Individuals with a history of traumatic brain injury (TBI) report increased rates of chronic pain. Photosensitivity is also a common chronic symptom following TBI and is prevalent among other types of chronic pain. The aim of this study was to better understand the relationship between chronic pain, pain-related disability, and photosensitivity in a TBI population. We quantified participants' visual photosensitivity thresholds (VPT) using an Ocular Photosensitivity Analyzer and measured pressure-pain sensitivity using pressure algometry. Participants also completed a battery of self-report measures related to chronic pain, TBI history, and mental health. A total of 395 participants completed testing, with 233 reporting a history of TBI. The TBI group was divided into 120 symptomatic TBI participants (s-TBI), and 113 asymptomatic TBI participants (a-TBI) based on their Neurobehavioral Symptom Inventory (NSI) scores. Participants in the s-TBI group scored significantly higher on self-reported chronic pain measures compared with a-TBI and no-TBI participants, including the Symptom Impact Questionnaire Revised (SIQR; p < 0.001) and the Michigan Body Map (MBM; p < 0.001). Despite differences in chronic pain complaints, groups displayed similar pressure-pain thresholds (p = 0.270). Additionally, s-TBI participants were more sensitive to light (lower VPT, p < 0.001), and VPT was correlated with SIQR scores across all participants (R = -0.452, p < 0.001). These data demonstrate that photosensitivity is associated with self-reported chronic pain and disability in individuals with chronic TBI symptomatology. Photosensitivity could therefore serve as a simple, more highly quantitative marker of high-impact chronic pain after TBI.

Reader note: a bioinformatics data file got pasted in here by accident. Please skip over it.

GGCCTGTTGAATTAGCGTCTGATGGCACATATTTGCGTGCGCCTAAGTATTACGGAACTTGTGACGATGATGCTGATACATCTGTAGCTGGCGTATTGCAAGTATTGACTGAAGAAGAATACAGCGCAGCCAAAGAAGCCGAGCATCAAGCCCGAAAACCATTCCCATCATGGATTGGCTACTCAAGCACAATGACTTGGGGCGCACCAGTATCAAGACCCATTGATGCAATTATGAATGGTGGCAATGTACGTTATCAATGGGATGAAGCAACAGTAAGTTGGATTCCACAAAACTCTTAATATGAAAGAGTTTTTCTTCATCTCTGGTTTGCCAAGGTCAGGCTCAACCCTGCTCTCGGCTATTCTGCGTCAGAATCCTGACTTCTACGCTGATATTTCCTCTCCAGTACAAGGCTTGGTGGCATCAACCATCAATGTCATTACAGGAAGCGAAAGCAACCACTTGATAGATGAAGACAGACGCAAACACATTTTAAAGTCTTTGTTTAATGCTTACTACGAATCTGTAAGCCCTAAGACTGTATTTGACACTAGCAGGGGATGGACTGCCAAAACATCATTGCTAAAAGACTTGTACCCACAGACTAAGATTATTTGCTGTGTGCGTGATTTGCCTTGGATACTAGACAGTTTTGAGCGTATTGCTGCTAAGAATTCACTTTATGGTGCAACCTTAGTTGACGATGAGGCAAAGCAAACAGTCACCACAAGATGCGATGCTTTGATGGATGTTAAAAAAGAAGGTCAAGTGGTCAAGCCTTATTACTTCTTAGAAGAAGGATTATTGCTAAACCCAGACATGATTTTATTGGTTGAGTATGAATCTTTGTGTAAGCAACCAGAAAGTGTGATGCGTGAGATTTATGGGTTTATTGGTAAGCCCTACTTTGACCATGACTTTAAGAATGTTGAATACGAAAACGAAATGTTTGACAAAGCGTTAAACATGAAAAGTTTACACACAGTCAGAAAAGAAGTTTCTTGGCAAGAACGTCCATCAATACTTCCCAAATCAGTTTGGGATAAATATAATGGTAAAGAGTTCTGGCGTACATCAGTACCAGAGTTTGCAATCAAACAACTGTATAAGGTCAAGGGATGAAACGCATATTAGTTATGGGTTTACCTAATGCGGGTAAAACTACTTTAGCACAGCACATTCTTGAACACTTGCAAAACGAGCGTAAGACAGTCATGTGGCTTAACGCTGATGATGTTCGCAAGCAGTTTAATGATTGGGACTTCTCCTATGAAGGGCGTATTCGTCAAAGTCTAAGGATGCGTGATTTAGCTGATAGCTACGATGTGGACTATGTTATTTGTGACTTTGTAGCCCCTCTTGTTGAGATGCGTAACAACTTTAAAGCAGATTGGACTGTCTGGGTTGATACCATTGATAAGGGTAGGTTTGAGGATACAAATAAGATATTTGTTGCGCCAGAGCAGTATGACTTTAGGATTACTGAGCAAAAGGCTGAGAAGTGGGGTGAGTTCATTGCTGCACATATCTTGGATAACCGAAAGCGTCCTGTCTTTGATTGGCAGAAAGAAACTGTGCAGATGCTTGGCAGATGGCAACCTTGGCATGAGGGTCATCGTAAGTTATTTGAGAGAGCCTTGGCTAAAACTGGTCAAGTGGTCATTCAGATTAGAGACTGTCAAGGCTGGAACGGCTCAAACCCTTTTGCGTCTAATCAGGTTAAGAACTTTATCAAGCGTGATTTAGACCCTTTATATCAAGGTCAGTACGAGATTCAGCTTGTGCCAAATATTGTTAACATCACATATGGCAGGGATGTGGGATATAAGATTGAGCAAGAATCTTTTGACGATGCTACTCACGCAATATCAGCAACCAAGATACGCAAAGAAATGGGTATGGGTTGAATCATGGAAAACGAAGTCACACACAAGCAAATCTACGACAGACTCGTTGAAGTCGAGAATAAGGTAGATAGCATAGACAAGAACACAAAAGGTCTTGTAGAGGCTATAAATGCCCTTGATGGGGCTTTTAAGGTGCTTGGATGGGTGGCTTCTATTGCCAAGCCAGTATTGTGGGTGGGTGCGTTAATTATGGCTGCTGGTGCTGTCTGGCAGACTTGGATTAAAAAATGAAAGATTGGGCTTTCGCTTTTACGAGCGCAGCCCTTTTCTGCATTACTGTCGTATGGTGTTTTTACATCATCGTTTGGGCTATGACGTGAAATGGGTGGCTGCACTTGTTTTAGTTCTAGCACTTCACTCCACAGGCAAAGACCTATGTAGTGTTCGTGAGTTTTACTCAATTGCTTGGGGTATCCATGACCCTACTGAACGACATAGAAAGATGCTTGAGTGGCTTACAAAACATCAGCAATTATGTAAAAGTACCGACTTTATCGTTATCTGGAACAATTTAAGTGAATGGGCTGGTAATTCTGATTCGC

- chronic pain
- photosensitivity, polytrauma triad
- traumatic brain injury
ASJC Scopus subject areas
- Clinical Neurology